The main characteristics of the platypus and rapid eye movement

This trope is taken Up to Eleven in the ' Battle of the Planets ' episode. See the Rule of Cool entry below.

The main characteristics of the platypus and rapid eye movement

Sleep is not one homogeneous state, but rather a progression through various states with extremely unique characteristics. In total, there are five stages of sleep that can be readily distinguished from each other. In other words, sleep is not just sleep! Additionally, non-REM sleep can be subdivided into 4 sub-stages, distinguishable by levels of EEG a measurement for the bioelectric activity of the brain visible during polysomnographic recordings.

Each successive stage of non-REM sleep is indicative of a deeper sleep, with stage 1 as the lightest and stage 4 as the deepest. The sleep science community has more recently combined non-REM stages 3 and 4 into one stage, stage 3.

So a basic picture we get of sleep looks like this: See the more complex graph below But beyond this simplified view, there is much more that can be said about both the characteristics of these two types of sleep and the way we move between their distinct stages of sleep throughout the night.

This connection between REM sleep and dreaming was first made in by our own Dr. Dementas well as his fellow student Eugene Aserinsky and their teacher Nathaniel Kleitman.

The stages of sleep were first described in by Alfred Lee Loomis, an American also known for significant work in developing the radar. Loomis and his coworkers used EEG recordings to classify 5 different levels of sleep that they referred to using the letters A to E.

When Dement and Kleitman discovered that REM sleep was a distinct state init led them to reclassify the stages of sleep, separating REM from the other four stages of non-REM and giving us the model we use today. This is known as the scanning hypothesis.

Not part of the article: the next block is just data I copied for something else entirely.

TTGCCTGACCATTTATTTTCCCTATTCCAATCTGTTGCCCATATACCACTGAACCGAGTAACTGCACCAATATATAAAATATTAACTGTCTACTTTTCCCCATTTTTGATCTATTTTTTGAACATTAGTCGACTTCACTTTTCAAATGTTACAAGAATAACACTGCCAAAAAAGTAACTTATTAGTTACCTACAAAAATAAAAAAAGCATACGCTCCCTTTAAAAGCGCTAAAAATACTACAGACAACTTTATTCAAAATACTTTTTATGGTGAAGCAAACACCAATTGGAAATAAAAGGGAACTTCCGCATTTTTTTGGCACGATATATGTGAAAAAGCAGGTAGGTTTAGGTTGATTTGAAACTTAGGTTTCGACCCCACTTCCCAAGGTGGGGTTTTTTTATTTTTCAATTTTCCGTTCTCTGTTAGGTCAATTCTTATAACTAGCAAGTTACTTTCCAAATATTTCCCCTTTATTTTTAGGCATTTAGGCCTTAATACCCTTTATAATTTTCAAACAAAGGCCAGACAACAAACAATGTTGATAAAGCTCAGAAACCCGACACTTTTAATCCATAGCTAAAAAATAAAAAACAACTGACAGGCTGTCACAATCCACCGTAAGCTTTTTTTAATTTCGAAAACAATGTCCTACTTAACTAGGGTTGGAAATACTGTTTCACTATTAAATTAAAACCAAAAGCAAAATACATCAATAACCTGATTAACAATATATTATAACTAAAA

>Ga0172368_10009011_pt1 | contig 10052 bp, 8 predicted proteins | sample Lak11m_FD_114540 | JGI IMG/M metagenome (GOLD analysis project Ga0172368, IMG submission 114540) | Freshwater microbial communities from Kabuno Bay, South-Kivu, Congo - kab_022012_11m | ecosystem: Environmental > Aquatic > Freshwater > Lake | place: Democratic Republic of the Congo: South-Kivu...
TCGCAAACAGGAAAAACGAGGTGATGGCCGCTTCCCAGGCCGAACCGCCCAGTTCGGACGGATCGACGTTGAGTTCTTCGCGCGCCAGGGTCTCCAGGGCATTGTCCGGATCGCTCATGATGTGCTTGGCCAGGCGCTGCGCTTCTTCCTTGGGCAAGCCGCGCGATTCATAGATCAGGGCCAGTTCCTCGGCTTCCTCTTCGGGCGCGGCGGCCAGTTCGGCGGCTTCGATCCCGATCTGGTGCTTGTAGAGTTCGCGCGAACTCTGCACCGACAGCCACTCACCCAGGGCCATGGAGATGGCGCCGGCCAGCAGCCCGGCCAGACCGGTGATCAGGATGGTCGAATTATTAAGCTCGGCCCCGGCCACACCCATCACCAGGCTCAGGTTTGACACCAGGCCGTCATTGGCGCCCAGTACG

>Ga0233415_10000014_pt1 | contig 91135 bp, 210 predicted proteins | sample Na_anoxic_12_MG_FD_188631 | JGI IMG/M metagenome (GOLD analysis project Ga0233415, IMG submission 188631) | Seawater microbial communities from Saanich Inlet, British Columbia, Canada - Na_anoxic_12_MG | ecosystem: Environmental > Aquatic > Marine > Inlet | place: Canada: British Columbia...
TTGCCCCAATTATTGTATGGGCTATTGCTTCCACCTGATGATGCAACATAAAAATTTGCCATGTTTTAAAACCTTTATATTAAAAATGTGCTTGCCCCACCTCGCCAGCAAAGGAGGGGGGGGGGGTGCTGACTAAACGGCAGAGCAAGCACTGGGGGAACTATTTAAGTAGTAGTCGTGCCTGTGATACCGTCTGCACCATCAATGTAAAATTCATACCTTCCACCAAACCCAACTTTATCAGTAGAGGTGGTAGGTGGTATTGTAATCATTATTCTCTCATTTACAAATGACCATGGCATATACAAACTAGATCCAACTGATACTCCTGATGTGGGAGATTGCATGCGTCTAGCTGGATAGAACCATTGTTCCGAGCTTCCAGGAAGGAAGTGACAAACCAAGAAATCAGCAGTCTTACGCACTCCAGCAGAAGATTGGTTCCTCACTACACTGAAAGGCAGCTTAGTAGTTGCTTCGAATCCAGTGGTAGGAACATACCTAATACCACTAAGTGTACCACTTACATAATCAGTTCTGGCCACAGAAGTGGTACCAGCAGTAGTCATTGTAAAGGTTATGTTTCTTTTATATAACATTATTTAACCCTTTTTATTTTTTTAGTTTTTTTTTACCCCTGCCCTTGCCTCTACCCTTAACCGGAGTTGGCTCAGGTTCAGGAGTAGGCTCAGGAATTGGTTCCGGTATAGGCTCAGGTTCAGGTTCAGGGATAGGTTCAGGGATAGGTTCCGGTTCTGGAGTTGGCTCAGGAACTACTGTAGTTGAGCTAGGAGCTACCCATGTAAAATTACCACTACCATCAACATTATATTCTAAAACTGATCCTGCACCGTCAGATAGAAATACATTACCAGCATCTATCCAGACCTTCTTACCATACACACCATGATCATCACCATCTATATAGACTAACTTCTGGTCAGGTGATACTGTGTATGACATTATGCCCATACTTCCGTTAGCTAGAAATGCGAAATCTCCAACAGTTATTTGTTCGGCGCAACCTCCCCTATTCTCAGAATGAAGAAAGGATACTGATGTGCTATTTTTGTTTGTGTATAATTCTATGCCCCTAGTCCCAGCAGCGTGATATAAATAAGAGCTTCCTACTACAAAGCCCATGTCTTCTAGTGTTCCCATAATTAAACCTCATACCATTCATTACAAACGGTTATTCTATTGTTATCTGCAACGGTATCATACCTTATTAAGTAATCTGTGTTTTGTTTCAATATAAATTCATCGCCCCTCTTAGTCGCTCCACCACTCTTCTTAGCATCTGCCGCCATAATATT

The rapid eye movements for which REM sleep takes its name are a result of the brain trying to scan the events in the dream world.

This is known as the scanning hypothesis, and you can read about some very cool studies that were used to prove it on the REM sleep page here.

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In many ways these eye movements during REM sleep are entirely indistinguishible from the eye movements that occur during wakefulness. In both cases they are characterized by darting movements and binocularly synchronicity, meaning that both eyes move together.

Sleep in the platypus - ScienceDirect

There are also, however, features of eye movements during REM sleep that are not real similar at all to that of wakefulness. Namely, during REM sleep there is a lack of eye centering and fixation, which are essential to waking sight, but a presence of occasional slow, drifting movements that never occur during wakefulness.

In order to conjure a dream, as you might imagine, the brain has to be highly active. In waking life the brain perceives and reacts to the world around a person. During dreaming the brain is not only perceiving and reacting, but also creating the environment.

Thus, it makes sense that mental activity is very high during REM sleep. Brain activity during REM sleep is very comparable to activity during wakefulness, as evidenced in these EEG recordings showing very fast, quick waves in both states.

ASP actually happens to most people at least once during their lifetime, and for those who experience it frequently it can be quite alarming.